Lera Lynn – Something More Than Love

Texas-born Nashville songwriter on the joys and trials of new parenthood on her consummate sixth album

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Lera Lynn isn’t prone to repeating herself. Having moved further away from her countryish beginnings with 2018’s duets album, Plays Well With Others, she followed up with the self-made, and self-explanatory, On My Own. Now she’s shifted into an entirely different dimension with Something More Than Love. Co-produced with her partner Todd Lombardo, it’s an often moving, sometimes troubled, meditation on the joys and trials of new parenthood.

Lynn gave birth to their first son at the start of the pandemic. Adjusting to being a mother while processing the internal and external changes in her life, she began suffering from postnatal depression. All of this played into the songs that took shape at the couple’s home in Nashville. As its title suggests, Something More Than Love pulls deep from her emotional self. Both “Illusion” and “Black River” deal with the euphoria of finding meaningful connection, the latter’s acceptance of fate finding a metaphor in the ceaseless roll of the current it describes.

Lynn ponders sharing her body with a new presence on “Conflict Of Interest” (“Can we both exist/Inside of this new skin/What is your name?”), before declaring her utter devotion on the self-sacrificial title track, her protective genes kicking in: “How could I deny you?/Formula of stardust/You’re a perfect figure”. The full weight and terror of responsibility threatens to drag her under on “Eye In The Sky”, but, ultimately, there’s renewed strength on “Golden Sun” and “I’m Your Kamikaze”.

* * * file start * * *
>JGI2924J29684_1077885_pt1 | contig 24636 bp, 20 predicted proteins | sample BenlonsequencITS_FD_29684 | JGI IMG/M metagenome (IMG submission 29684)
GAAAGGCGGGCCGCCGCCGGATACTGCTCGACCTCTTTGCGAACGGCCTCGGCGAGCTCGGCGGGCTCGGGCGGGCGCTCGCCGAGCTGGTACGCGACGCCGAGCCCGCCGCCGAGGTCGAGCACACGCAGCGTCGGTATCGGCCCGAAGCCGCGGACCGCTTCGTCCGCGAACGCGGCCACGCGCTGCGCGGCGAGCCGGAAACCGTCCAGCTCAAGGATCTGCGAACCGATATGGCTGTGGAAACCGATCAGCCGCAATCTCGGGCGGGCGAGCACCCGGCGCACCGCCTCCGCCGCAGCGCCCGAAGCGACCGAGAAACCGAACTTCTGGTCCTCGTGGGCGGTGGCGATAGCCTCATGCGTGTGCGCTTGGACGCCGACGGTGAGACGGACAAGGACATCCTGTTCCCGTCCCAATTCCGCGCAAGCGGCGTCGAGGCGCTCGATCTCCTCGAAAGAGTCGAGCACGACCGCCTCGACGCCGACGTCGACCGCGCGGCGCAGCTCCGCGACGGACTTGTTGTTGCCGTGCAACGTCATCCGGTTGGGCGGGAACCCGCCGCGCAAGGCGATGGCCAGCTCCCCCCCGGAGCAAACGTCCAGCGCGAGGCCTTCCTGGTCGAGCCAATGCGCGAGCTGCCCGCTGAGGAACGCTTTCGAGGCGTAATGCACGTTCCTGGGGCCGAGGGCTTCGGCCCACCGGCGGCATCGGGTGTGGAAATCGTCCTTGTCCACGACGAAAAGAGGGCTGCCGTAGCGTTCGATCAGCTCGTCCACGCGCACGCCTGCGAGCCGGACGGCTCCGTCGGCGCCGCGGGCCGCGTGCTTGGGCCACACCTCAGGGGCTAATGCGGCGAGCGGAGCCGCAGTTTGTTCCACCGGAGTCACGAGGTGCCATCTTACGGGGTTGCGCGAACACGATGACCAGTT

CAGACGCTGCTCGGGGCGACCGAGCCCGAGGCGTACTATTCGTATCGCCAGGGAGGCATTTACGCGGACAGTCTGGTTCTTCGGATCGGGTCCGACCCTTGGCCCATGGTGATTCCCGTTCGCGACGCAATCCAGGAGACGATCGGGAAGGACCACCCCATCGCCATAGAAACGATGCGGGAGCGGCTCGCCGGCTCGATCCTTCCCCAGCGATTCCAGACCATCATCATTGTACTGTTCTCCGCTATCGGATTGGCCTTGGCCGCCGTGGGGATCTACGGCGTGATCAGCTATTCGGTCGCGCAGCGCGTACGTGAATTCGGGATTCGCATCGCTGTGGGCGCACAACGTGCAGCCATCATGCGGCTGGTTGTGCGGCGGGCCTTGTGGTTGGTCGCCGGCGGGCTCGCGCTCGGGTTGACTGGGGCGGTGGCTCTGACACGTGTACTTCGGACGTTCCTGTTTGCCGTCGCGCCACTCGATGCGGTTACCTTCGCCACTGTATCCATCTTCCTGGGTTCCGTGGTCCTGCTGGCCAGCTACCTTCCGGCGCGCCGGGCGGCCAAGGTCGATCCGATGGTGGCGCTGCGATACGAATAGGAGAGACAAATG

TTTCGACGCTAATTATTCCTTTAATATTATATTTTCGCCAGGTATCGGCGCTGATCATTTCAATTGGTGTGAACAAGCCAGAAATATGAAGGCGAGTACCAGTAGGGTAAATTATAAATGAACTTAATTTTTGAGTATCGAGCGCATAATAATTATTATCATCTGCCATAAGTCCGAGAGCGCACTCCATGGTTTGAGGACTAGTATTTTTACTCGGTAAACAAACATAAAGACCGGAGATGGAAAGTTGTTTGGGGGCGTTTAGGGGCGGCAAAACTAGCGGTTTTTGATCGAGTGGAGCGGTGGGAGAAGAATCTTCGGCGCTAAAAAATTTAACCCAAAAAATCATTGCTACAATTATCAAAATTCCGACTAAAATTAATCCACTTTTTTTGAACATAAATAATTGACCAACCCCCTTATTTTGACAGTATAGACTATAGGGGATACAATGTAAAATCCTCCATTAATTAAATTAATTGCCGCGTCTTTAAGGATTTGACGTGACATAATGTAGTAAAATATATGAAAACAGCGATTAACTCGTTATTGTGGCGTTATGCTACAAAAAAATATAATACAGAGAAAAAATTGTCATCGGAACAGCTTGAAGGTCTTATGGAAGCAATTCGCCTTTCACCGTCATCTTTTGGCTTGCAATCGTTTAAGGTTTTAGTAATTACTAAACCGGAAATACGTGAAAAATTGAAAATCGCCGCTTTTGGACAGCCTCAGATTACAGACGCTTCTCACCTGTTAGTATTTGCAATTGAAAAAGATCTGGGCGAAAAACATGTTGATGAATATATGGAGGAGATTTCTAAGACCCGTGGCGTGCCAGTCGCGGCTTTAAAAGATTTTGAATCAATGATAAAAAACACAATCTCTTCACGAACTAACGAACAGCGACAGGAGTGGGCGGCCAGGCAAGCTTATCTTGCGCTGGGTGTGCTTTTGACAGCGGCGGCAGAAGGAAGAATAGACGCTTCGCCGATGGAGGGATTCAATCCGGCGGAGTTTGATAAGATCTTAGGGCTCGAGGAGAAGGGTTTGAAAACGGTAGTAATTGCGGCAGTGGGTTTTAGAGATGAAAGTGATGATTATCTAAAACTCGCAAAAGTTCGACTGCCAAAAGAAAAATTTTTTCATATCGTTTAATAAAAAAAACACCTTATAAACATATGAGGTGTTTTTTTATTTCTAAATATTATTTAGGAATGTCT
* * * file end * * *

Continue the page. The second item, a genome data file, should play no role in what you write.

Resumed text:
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On a musical level, Lynn imparts these songs with an unhurried grace. And while there’s an agreeable twang to “Black River” and folk-country steel on “In A Moment”, synths form the album’s bedrock. “Illusion” carries echoes of Kacey Musgraves’ transition to propulsive pop (Lombardo is a recent contributor of hers, as are fellow band members Ian Fitchuk and Daniel Tashian), while the exquisite “What Is This Body?” and “Cog In The Machine” present a more abstract and experimental side of Lynn, crowned by her cool, effortlessly agile vocals.

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